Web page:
Nonetheless, I loved this book! It was well-written, inspiring and entertaining. For any woman who thinks she can make a difference in this world, stories like this are encouraging. This book has made it to my list of Best Reads of 2016. I'm a new fan of Sarah Bates and hope to read more from her soon. Fans of clean historical fiction with strong women characters will delight in this fictional portrait of one of America's courageous forward thinkers.

To read more reviews, please visit Sarah Bates' page on Virtual Author Book Tours.

Disclosure: Thanks to the author for sending me this book for review. I was not compensated in any other way, nor told how to rate or review this product.


Buy the Book:



My Interview with Sarah Bates:

LCR: Hi Sarah, thank you so much for taking the time to chat with me today. Your novel appealed to me for various reasons. It includes a strong female and it’s historical fiction, one of my favorite genres. What challenges did you face in writing this novel?

SB: I am not a historical fiction writer, though nothing stops me from writing what I choose. As for the protagonist, I am always drawn to strong women, and particularly admired Elizabeth for what she did for women’s rights when few women dared speak out. The most significant challenge was making sure the information I used was correct when I wove it around the facts of Elizabeth’s life. For example, the clothing, meals, transportation, settings, even the famous people of the time she might have met.

The research and writing of this novel took six years during which time I visited Elizabeth’s hometown, Johnstown, New York where I walked where she walked, poked around in the historic buildings there when she was, and traveled to Troy, New York to read Elizabeth’s report cards and correspondence in the archives of the Troy Female Seminary (Emma Willard)!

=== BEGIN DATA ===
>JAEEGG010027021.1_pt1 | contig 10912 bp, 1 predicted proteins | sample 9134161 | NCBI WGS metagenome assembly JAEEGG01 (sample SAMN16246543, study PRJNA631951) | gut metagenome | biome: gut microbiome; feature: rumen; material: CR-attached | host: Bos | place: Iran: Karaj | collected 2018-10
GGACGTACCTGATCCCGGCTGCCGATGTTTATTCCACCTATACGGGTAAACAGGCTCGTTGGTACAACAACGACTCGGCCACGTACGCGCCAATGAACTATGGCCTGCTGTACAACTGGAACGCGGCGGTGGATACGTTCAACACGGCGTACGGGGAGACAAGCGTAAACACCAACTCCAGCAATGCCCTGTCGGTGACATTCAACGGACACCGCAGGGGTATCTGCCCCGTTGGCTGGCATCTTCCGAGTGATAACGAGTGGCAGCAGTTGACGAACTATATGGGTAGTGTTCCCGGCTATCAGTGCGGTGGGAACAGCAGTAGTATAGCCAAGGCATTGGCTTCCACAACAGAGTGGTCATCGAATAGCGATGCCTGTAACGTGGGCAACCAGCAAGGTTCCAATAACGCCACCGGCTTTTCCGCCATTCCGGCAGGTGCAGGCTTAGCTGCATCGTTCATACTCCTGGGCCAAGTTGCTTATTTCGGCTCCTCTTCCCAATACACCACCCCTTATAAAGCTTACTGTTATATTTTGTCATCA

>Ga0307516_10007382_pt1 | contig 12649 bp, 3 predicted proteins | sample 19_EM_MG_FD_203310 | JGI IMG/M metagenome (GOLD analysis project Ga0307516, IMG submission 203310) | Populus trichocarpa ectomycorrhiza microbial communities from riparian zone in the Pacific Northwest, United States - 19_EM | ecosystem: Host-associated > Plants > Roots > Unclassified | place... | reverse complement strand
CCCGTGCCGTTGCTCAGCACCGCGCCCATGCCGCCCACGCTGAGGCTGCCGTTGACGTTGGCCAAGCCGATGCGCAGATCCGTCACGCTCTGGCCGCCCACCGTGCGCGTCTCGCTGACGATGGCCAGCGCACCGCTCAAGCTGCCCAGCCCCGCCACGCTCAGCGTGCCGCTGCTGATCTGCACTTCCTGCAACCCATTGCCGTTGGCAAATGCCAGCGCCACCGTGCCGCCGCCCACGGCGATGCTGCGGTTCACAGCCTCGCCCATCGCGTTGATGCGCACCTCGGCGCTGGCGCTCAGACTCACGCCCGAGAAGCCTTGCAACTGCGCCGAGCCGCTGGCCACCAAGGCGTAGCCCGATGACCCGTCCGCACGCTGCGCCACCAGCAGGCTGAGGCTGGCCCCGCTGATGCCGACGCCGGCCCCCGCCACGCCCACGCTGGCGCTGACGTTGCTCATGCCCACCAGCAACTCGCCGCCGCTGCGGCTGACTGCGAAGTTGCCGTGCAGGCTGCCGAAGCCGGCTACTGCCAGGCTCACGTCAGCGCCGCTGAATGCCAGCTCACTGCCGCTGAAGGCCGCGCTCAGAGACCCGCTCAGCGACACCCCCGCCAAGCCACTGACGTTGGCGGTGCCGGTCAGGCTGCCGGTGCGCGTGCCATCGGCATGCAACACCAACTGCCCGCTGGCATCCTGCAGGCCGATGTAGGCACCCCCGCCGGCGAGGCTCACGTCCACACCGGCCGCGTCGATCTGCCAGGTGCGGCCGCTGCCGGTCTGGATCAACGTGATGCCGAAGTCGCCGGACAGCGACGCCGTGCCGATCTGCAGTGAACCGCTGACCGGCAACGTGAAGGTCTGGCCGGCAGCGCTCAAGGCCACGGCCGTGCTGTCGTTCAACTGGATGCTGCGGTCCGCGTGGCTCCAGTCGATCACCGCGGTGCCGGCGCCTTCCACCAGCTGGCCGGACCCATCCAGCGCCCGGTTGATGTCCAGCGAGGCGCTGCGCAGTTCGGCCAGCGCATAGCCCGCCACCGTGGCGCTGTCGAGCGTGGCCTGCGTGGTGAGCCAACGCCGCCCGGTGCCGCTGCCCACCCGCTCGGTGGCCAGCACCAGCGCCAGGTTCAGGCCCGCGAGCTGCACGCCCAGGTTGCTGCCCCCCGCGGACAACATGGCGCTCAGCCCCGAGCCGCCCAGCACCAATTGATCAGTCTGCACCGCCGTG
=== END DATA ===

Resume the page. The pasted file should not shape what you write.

LCR: Is there a woman you admire in our time because she is ahead of her time? 

SB: There are two: Jane Fonda for whom nothing seems impossible to master, and Hillary Clinton for her sheer tenacity, especially now when pitted against an adversary no one ever could have predicted. Neither woman is “ahead of her time” but the right woman for the right time.

LCR: I was intrigued by your book cover. Can you tell me more about it?


SB: When I first furnished the designer with an overview of the story, I was distracted by some unpleasant events in my life. As a result when he sent the cover my jaw dropped because it did not reflect the theme of the story. That cover, done in blue, grey and purple reflected the story of an old woman–even with a photo of 80-year-old Elizabeth right in the center! I have worked with this designer before and knew it was my fault entirely. After giving him the “look, tone, and feel” –advertising terms–for the story I should have told him about in the first place, he sent me four photos of troubled women and two designs using old-fashioned diaries. From those images I chose the ones you see on the now-perfect cover of the book.

LCR: Do you have any other works in process?

SB: I do! I am about 35,000 words into a contemporary novel set in a small Southern California town. The story follows six people over the space of a week as they live their ordinary lives plagued by a rainstorm that ultimately results in a 100-year-old flood predicted for the region.

LCR: Who are your favorite authors and what have you read recently that is noteworthy?